Another deal with North Korea is on the cusp of falling apart. Anyone who is actually surprised by this should feel free to leave a comment below.
So what happened this time? Mikhail Gorbachev says that the U.S. reneged on our deal with North Korea by leaving them on the State Sponsors of Terrorism list. That’s a bit like the House Republicans saying that the first financial bailout bill failed because Nancy Pelosi made a partisan speech. It’s a convenient excuse, but it ignores the fundamentals of the situation.
The U.S.-DPRK deal failed because there may actually be no way to have a deal with the North Koreans. Sure, Christopher Hill, who has worked himself to the bone on this issue, just ended a visit to North Korea , defibrillator paddles in hand, to try and shock some life into this negotiation. It is unclear what effect his visit had.
What does North Korea want? How about a massive influx of aid and acknowledged global legitimacy without any changes to its repressive policies? If that is the case, does North Korea gain anything by negotiating away its main bargaining chip? Without nukes, the DPRK becomes Burma, just another small country ruled by a dictatorial regime that is a nuisance for its neighbors but otherwise can be pretty much ignored on the world stage.
The U.S. also has ulterior motives in any nuclear talks with the DPRK. Of course, there is a great deal of value in getting the regime to give up its nukes. But I don’t think many people trust them to follow through on definitively ending their nuclear weapons program. Verification is the root of what has gummed up the works this time around … and the time before … and the time before that. But the deeper issue for the U.S. is that we don’t want to do anything concrete that props up this regime.
That’s what led to the removal from the State Sponsors list being dangled as a carrot. The current list is Cuba, Iran, North Korea, Sudan and Syria. (Note that being on this list does not guarantee you a coveted spot as a member of the Axis of Evil.) According to the State Department, the “four main categories of sanctions resulting from designation under these authorities include restrictions on U.S. foreign assistance; a ban on defense exports and sales; certain controls over exports of dual use items; and miscellaneous financial and other restrictions.” However, it is important to note that removal from the list does not automatically benefit North Korea – there are many mechanisms for putting the same sanctions on countries that are not on this list.
(That said, it is not easy to be removed from the list once you have been designated. It is a political hot potato that requires a lot of tap dancing to explain why a certain country has changed its ways, a tough argument to make for North Korea. Two countries have made the jump recently: Libya, which changed its ways as a result of diplomatic arm-twisting, and Iraq, which changed as a result of somewhat-less-than-diplomatic arm-twisting.)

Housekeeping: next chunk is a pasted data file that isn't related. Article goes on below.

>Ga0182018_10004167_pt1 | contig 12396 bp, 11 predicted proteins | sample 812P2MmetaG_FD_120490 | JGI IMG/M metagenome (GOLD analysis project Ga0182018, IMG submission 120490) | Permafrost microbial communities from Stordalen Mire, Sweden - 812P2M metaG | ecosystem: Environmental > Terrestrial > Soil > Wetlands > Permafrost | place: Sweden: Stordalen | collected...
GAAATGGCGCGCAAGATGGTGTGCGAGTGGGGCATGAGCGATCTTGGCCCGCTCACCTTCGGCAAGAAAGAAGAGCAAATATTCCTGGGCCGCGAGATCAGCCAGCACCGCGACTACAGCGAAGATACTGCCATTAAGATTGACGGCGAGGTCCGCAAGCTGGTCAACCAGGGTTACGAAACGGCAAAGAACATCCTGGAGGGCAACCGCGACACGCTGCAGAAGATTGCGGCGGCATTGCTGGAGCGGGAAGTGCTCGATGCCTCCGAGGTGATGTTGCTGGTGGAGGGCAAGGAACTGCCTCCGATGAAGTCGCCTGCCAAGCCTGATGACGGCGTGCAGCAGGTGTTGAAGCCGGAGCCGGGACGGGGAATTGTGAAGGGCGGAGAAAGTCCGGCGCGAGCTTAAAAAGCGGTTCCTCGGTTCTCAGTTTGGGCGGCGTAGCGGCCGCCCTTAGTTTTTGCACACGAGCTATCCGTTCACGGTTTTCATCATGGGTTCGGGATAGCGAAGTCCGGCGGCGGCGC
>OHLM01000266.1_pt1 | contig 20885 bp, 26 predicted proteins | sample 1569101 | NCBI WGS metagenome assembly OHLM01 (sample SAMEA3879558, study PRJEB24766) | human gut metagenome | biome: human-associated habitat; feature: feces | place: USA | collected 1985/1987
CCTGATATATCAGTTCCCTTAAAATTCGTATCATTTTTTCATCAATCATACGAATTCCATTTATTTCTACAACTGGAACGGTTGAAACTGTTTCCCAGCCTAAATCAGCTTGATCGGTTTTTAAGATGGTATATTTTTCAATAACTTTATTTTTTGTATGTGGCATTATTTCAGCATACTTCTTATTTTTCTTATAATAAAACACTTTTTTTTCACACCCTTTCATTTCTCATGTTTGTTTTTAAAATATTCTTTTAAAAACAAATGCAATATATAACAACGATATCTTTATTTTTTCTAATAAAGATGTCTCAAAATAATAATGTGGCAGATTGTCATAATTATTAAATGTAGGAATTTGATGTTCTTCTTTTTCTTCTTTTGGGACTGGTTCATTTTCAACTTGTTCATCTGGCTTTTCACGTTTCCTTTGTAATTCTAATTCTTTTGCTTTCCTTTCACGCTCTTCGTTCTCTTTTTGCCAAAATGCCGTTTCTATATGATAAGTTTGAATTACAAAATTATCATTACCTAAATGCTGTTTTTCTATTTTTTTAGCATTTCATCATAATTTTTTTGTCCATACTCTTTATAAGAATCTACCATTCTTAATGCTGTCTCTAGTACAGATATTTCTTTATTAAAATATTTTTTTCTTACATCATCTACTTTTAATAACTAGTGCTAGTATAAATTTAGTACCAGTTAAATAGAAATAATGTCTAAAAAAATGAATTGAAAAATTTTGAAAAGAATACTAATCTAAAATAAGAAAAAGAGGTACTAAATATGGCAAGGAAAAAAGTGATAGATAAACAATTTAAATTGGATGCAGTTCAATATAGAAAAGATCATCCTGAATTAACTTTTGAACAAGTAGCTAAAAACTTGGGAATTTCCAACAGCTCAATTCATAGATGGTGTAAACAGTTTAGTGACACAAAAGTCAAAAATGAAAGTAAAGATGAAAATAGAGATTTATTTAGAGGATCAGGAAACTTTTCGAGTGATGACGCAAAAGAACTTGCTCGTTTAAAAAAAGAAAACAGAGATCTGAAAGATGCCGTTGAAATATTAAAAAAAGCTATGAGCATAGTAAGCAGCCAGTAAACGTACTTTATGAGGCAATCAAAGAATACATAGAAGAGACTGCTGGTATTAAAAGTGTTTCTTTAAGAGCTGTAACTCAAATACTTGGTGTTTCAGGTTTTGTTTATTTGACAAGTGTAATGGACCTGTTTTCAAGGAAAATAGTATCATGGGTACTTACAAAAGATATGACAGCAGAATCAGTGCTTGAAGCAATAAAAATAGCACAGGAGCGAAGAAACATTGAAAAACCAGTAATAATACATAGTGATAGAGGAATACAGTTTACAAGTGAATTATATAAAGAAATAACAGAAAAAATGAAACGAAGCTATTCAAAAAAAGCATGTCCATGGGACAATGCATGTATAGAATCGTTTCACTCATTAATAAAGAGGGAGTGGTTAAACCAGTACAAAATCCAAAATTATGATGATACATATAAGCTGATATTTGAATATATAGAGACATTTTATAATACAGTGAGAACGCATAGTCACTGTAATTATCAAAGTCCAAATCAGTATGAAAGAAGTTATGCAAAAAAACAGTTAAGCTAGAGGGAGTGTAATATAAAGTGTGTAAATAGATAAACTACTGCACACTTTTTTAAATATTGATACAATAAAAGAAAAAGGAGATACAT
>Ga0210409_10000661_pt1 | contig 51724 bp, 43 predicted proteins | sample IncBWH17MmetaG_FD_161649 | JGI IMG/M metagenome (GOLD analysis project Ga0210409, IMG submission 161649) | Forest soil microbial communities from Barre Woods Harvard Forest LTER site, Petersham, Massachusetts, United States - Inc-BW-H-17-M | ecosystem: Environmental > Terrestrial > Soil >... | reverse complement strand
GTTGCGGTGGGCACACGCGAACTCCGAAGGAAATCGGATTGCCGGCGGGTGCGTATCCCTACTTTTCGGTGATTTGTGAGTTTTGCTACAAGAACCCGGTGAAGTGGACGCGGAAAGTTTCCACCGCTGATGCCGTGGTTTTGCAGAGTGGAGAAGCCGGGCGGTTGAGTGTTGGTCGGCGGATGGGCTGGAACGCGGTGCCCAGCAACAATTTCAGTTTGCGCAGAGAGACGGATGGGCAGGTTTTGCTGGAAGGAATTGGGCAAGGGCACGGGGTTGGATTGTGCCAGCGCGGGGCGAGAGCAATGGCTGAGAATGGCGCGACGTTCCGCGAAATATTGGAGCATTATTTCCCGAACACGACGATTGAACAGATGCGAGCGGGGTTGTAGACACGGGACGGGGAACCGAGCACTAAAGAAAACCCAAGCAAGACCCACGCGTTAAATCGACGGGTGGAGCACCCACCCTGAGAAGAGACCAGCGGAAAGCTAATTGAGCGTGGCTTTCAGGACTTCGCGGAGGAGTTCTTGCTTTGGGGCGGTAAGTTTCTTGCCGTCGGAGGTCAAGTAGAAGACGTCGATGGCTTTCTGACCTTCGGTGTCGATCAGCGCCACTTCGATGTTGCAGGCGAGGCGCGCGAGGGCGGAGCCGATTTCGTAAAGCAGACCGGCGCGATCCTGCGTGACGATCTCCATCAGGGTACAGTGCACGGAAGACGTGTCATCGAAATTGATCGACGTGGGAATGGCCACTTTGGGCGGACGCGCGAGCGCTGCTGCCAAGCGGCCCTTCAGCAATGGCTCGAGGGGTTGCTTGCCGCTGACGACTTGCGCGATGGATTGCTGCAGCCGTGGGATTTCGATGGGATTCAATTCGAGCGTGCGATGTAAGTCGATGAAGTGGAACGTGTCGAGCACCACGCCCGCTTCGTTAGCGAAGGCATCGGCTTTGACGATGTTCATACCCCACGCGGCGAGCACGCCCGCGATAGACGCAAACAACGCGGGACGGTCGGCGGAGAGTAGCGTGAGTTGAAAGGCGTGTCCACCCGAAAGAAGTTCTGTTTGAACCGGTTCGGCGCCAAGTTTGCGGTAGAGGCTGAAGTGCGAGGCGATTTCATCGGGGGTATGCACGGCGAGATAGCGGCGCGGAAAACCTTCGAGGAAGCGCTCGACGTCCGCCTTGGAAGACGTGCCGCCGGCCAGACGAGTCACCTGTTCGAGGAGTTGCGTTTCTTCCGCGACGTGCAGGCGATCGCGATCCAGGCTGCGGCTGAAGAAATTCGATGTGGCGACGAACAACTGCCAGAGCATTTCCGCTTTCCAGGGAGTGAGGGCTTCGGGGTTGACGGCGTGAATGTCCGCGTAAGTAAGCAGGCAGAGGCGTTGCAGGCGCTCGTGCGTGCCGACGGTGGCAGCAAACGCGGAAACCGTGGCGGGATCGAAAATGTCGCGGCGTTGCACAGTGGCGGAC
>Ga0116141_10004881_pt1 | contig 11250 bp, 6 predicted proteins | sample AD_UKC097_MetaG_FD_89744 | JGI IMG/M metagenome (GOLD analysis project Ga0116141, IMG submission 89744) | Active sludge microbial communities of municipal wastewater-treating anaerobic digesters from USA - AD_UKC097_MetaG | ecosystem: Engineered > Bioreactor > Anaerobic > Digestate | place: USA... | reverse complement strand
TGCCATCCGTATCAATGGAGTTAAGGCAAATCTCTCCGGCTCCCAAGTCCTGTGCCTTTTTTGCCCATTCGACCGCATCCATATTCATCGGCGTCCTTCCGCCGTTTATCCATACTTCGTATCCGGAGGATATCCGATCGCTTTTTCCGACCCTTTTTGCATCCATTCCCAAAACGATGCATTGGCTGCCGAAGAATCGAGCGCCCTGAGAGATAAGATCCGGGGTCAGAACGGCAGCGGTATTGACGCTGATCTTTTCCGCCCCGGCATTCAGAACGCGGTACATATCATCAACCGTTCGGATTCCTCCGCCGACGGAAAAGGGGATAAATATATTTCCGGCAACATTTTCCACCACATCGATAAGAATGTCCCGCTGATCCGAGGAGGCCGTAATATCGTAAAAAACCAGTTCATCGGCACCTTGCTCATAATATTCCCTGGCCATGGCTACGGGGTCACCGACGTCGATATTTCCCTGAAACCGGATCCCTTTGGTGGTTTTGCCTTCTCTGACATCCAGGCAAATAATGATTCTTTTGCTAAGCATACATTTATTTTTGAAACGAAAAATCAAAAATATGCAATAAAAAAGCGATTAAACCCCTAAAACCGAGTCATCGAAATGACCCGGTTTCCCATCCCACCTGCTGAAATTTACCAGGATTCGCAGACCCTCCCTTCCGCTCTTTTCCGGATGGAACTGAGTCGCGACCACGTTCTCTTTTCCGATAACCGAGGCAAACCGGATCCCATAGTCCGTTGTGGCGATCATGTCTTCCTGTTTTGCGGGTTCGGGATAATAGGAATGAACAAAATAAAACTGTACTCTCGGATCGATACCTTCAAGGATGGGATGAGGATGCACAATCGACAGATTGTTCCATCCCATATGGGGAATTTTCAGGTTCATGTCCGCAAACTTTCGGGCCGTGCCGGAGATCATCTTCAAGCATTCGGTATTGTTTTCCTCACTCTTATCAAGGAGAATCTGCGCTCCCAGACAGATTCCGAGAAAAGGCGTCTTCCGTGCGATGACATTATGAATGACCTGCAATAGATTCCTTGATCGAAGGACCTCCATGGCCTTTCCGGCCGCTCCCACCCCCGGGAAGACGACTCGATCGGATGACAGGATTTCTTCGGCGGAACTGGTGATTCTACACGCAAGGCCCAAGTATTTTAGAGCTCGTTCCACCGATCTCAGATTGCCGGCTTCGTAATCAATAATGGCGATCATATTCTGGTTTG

It is the flexibility inherent in the to-list-or-not-to-list question that led the Bush Administration to toss removal out as a carrot. It is a gesture, but does not have to be much more. Of course, North Korea understood this and countered with an incomplete accounting of its nuclear program and an offer to blow up a largely irrelevant structure for a photo op.
We’ve been here before. The Clinton Administration left office with an imperfect, but nonetheless important, agreement with North Korea. The Bush Administration scrapped it, tried to talk tough for a few years and then restarted the diplomatic process when it realized there were no other good options.
At the first Presidential debate, both McCain and Obama talked about North Korea. But mostly in terms of what the other party’s Administration had done wrong. Neither McCain nor Obama had any answers for dealing with the DPRK or, more importantly, any sense of having internalized the mistakes and the successes of the past. The DPRK doesn’t change for us based on Administration. No matter who is on the other side of the table, the North Koreans will remain infuriating and inscrutable.
We need historical perspective. There is 15 years of solid expertise with DPRK negotiations available. There is no time for a Clinton said, Bush said debate. Whoever becomes President needs to talk to all of the key negotiators from the past two Administrations and understand exactly what happened in every step of their various talks.
There may not be a good solution to the North Korean problem. But muddling around in the dark for even a single day of the new Administration because of an unwillingness to learn from the past is unacceptable.